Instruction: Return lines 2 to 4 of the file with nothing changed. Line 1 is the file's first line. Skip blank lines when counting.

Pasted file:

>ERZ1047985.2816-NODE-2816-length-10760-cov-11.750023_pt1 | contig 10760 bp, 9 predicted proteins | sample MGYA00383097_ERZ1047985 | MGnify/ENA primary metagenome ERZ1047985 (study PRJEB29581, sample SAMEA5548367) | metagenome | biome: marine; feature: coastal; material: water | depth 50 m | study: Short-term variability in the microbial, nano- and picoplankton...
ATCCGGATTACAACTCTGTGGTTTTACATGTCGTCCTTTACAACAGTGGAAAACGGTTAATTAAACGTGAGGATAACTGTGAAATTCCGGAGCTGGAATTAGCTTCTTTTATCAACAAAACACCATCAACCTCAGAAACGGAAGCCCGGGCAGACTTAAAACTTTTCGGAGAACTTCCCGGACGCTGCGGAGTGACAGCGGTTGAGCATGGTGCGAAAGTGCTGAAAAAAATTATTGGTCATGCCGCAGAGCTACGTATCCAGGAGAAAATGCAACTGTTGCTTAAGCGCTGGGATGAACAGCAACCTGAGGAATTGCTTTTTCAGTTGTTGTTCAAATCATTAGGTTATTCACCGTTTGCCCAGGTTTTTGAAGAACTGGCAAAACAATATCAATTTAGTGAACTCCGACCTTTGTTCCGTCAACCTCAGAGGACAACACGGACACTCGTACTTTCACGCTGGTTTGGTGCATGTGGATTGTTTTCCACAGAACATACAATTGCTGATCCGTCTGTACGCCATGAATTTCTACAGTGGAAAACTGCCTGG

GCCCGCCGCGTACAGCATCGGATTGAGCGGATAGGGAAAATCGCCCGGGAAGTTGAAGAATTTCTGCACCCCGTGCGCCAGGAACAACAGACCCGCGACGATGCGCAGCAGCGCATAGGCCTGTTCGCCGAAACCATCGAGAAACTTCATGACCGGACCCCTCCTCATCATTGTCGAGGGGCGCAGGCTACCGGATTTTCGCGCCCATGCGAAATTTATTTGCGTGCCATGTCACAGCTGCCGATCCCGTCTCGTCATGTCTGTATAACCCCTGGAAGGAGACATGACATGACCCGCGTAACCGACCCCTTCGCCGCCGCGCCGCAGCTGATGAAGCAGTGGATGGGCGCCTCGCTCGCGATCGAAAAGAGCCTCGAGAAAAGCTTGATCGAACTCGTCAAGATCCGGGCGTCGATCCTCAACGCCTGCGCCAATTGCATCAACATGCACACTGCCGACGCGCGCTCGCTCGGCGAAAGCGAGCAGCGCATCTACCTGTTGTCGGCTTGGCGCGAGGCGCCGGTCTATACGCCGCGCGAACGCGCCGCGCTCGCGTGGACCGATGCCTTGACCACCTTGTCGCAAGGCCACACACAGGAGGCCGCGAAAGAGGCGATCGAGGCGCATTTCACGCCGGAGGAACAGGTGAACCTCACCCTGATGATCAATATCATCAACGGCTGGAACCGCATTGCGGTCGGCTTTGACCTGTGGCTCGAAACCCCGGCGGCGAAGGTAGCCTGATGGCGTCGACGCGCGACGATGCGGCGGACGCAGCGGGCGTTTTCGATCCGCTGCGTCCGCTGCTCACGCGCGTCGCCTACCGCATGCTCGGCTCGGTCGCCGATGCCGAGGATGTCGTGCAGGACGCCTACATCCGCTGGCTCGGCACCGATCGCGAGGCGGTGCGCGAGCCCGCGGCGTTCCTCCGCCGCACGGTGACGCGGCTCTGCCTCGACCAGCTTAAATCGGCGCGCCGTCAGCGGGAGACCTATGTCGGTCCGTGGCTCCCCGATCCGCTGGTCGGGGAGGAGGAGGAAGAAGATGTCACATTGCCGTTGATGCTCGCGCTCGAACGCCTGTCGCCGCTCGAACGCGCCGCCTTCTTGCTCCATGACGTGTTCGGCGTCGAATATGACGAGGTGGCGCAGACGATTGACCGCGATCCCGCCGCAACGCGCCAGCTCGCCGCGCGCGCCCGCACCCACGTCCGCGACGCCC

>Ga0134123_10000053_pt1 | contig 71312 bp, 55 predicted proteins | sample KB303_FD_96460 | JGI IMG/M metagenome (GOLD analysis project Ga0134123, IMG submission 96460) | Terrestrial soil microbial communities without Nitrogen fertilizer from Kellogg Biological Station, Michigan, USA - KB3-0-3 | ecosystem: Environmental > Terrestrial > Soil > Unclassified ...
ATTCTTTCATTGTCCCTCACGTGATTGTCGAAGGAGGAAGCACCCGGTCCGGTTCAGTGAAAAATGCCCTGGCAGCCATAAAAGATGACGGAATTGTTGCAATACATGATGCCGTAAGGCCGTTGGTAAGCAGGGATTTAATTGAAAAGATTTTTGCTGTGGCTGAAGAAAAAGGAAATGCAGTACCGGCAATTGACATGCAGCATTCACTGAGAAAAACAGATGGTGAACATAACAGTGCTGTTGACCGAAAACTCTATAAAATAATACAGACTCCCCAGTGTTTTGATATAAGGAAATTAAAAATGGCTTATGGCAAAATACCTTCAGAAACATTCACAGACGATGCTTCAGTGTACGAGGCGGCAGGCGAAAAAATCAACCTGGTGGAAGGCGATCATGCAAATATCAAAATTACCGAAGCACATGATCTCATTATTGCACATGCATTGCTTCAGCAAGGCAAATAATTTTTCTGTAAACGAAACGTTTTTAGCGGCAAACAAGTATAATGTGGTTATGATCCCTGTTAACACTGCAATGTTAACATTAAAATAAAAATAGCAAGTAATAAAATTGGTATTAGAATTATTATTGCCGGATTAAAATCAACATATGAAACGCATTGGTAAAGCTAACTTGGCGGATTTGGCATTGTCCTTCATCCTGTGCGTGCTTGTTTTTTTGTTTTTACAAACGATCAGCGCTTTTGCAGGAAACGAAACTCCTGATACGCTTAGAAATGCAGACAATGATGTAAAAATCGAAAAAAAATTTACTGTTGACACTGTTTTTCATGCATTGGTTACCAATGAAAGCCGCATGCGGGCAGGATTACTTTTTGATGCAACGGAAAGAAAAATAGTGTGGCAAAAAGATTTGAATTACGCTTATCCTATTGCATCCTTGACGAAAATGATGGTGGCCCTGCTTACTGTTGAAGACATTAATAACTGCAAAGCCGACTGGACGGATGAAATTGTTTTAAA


ATCCGGATTACAACTCTGTGGTTTTACATGTCGTCCTTTACAACAGTGGAAAACGGTTAATTAAACGTGAGGATAACTGTGAAATTCCGGAGCTGGAATTAGCTTCTTTTATCAACAAAACACCATCAACCTCAGAAACGGAAGCCCGGGCAGACTTAAAACTTTTCGGAGAACTTCCCGGACGCTGCGGAGTGACAGCGGTTGAGCATGGTGCGAAAGTGCTGAAAAAAATTATTGGTCATGCCGCAGAGCTACGTATCCAGGAGAAAATGCAACTGTTGCTTAAGCGCTGGGATGAACAGCAACCTGAGGAATTGCTTTTTCAGTTGTTGTTCAAATCATTAGGTTATTCACCGTTTGCCCAGGTTTTTGAAGAACTGGCAAAACAATATCAATTTAGTGAACTCCGACCTTTGTTCCGTCAACCTCAGAGGACAACACGGACACTCGTACTTTCACGCTGGTTTGGTGCATGTGGATTGTTTTCCACAGAACATACAATTGCTGATCCGTCTGTACGCCATGAATTTCTACAGTGGAAAACTGCCTGG

GCCCGCCGCGTACAGCATCGGATTGAGCGGATAGGGAAAATCGCCCGGGAAGTTGAAGAATTTCTGCACCCCGTGCGCCAGGAACAACAGACCCGCGACGATGCGCAGCAGCGCATAGGCCTGTTCGCCGAAACCATCGAGAAACTTCATGACCGGACCCCTCCTCATCATTGTCGAGGGGCGCAGGCTACCGGATTTTCGCGCCCATGCGAAATTTATTTGCGTGCCATGTCACAGCTGCCGATCCCGTCTCGTCATGTCTGTATAACCCCTGGAAGGAGACATGACATGACCCGCGTAACCGACCCCTTCGCCGCCGCGCCGCAGCTGATGAAGCAGTGGATGGGCGCCTCGCTCGCGATCGAAAAGAGCCTCGAGAAAAGCTTGATCGAACTCGTCAAGATCCGGGCGTCGATCCTCAACGCCTGCGCCAATTGCATCAACATGCACACTGCCGACGCGCGCTCGCTCGGCGAAAGCGAGCAGCGCATCTACCTGTTGTCGGCTTGGCGCGAGGCGCCGGTCTATACGCCGCGCGAACGCGCCGCGCTCGCGTGGACCGATGCCTTGACCACCTTGTCGCAAGGCCACACACAGGAGGCCGCGAAAGAGGCGATCGAGGCGCATTTCACGCCGGAGGAACAGGTGAACCTCACCCTGATGATCAATATCATCAACGGCTGGAACCGCATTGCGGTCGGCTTTGACCTGTGGCTCGAAACCCCGGCGGCGAAGGTAGCCTGATGGCGTCGACGCGCGACGATGCGGCGGACGCAGCGGGCGTTTTCGATCCGCTGCGTCCGCTGCTCACGCGCGTCGCCTACCGCATGCTCGGCTCGGTCGCCGATGCCGAGGATGTCGTGCAGGACGCCTACATCCGCTGGCTCGGCACCGATCGCGAGGCGGTGCGCGAGCCCGCGGCGTTCCTCCGCCGCACGGTGACGCGGCTCTGCCTCGACCAGCTTAAATCGGCGCGCCGTCAGCGGGAGACCTATGTCGGTCCGTGGCTCCCCGATCCGCTGGTCGGGGAGGAGGAGGAAGAAGATGTCACATTGCCGTTGATGCTCGCGCTCGAACGCCTGTCGCCGCTCGAACGCGCCGCCTTCTTGCTCCATGACGTGTTCGGCGTCGAATATGACGAGGTGGCGCAGACGATTGACCGCGATCCCGCCGCAACGCGCCAGCTCGCCGCGCGCGCCCGCACCCACGTCCGCGACGCCC

>Ga0134123_10000053_pt1 | contig 71312 bp, 55 predicted proteins | sample KB303_FD_96460 | JGI IMG/M metagenome (GOLD analysis project Ga0134123, IMG submission 96460) | Terrestrial soil microbial communities without Nitrogen fertilizer from Kellogg Biological Station, Michigan, USA - KB3-0-3 | ecosystem: Environmental > Terrestrial > Soil > Unclassified ...